Leader of Opposition Andrew Fahie has said he is wary of the legislation that government is introducing to keep off the European Union’s (EU) blacklist of noncompliant tax haven jurisdictions.
The bill entitled the Economic Substance (Companies and Limited Partnerships) Act, 2018 will present stricter policies for financial services providers registered in the territory.
“I must say that this is a very cagey Act because there is no guarantee when the legislation is passed that the EU will accept it in terms of meeting the standards that they want,” Fahie said.
“We have to find a balance between how do we get the legislation approved in such a way that it satisfies the EU but it doesn’t damage the financial services industry that we have, or damage the revenue,” the opposition leader said.
While Fahie remains concerned as to whether the EU will deem the law as satisfactory once it is passed, Premier Dr D Orlando Smith said last week that his government has been consulting with EU officials for the last several months to understand and address the concerns.
The EU’s concerns are in relation to an area in financial services known as ‘economic substance’.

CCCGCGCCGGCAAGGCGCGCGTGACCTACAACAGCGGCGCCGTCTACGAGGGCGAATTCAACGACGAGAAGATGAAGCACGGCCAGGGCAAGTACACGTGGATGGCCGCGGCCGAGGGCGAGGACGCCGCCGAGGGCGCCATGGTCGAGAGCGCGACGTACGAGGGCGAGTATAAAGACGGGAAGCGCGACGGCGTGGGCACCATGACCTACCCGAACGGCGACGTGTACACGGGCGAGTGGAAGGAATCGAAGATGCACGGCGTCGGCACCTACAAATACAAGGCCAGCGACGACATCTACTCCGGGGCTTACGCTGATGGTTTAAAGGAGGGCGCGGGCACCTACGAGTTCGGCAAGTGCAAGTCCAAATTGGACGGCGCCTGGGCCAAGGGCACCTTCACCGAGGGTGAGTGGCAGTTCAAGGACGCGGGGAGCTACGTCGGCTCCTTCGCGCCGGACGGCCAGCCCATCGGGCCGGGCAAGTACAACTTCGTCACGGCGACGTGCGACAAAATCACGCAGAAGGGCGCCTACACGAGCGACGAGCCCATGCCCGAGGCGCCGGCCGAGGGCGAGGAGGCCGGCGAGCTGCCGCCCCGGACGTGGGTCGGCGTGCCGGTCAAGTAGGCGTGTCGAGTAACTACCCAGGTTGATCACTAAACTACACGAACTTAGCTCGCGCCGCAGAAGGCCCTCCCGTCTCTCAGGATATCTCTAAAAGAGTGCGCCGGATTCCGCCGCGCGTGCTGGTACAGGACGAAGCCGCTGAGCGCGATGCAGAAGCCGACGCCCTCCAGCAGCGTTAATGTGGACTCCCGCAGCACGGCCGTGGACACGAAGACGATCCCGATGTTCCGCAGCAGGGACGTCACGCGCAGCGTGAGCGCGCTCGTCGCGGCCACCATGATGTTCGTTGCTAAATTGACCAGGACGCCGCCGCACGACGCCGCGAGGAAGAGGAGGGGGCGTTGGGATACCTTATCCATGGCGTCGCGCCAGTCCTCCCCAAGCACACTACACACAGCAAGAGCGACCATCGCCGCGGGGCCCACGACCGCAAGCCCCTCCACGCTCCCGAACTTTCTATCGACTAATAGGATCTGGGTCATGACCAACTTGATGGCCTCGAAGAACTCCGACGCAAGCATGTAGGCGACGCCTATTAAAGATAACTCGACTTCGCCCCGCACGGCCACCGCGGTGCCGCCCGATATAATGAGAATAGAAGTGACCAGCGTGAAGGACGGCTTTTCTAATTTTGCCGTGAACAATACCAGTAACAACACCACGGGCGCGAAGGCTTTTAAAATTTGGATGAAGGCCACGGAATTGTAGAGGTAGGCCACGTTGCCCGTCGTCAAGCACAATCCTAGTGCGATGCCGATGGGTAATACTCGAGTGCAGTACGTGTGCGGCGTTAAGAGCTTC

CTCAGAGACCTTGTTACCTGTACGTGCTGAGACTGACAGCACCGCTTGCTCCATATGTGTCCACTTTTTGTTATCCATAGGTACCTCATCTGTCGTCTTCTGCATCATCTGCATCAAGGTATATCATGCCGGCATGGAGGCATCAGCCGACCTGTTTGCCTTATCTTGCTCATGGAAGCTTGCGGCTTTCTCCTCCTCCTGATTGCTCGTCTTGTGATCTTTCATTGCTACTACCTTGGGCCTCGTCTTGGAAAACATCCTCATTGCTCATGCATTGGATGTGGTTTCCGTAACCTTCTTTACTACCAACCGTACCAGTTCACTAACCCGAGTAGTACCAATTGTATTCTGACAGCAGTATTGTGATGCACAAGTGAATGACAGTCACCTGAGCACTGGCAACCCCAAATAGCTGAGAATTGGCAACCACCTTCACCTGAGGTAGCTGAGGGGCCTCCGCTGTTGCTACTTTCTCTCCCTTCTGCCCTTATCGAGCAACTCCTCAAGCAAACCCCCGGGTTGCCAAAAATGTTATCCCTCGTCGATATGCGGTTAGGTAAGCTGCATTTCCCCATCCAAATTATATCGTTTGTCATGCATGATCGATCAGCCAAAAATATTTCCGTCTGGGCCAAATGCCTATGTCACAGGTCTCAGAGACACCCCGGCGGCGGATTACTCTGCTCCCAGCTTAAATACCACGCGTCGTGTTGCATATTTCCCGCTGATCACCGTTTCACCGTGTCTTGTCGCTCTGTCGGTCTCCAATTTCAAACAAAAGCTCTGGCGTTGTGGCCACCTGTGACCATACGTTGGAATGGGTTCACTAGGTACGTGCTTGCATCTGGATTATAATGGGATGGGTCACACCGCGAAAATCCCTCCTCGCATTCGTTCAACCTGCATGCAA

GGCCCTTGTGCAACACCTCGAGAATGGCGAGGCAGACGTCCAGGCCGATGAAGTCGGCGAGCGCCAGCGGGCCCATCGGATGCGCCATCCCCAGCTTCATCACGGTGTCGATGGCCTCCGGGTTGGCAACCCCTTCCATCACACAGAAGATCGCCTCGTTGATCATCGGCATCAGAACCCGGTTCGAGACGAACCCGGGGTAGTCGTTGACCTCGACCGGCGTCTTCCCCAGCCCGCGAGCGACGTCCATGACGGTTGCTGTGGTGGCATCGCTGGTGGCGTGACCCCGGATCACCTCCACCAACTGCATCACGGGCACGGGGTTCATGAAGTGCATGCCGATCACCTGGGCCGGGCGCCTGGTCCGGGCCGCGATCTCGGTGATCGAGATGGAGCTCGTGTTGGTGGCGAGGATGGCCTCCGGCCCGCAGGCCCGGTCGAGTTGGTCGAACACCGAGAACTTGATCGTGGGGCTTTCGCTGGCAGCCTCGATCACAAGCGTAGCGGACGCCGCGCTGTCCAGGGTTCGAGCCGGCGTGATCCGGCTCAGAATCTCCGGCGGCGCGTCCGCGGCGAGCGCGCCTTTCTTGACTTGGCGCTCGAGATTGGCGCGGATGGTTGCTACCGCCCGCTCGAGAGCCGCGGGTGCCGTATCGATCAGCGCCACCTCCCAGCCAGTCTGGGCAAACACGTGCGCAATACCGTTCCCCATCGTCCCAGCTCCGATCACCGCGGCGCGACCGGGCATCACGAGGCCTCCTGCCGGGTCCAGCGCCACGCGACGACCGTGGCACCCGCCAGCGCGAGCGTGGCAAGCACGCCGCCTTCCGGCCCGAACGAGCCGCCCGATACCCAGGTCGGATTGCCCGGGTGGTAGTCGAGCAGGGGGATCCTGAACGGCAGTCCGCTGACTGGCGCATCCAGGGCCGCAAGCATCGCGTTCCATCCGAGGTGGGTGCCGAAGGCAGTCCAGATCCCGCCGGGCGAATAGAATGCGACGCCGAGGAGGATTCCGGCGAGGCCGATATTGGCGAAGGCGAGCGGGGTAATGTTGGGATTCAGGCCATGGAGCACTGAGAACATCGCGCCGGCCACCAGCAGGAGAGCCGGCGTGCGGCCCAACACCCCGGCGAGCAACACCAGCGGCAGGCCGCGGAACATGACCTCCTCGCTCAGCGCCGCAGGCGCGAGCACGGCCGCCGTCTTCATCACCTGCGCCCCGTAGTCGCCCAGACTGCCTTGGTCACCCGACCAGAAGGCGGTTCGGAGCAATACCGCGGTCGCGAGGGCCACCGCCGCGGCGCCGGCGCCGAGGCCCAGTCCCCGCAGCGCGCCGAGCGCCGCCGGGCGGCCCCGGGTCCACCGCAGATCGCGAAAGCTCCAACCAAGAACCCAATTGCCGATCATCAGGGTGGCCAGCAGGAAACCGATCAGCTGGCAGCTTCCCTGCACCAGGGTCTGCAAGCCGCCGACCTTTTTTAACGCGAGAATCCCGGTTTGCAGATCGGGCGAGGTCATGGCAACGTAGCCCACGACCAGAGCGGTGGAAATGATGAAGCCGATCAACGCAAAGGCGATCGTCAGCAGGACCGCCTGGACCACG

What is economic substance?
When a financial services provider can prove that the taxes it pays to the BVI are the result of earnings that were generated through “real economic activity” within the territory, that company is said to have achieved economic substance. In other words, proof that an offshore company is paying taxes in the BVI because it largely does its work and earns its profits in/from the BVI.
The EU has given the BVI until the end of this month to pass this law on economic substance. Premier Smith will, therefore, introduce government’s proposed economic substance bill for debate during the next sitting of the House which begins on Thursday, December 13.
Below are the requirements of the BVI’s proposed legislation on economic substance.
“The Government recognises that the legislation will create challenges for some companies and limited partnerships. The BVI is not alone in facing these challenges,” Premier Smith said in a statement last week.
The BVI will be added to the EU’s dreaded ‘blacklist’ and subjected to diplomatic sanctions if it does not have these laws in place by the mandated time.
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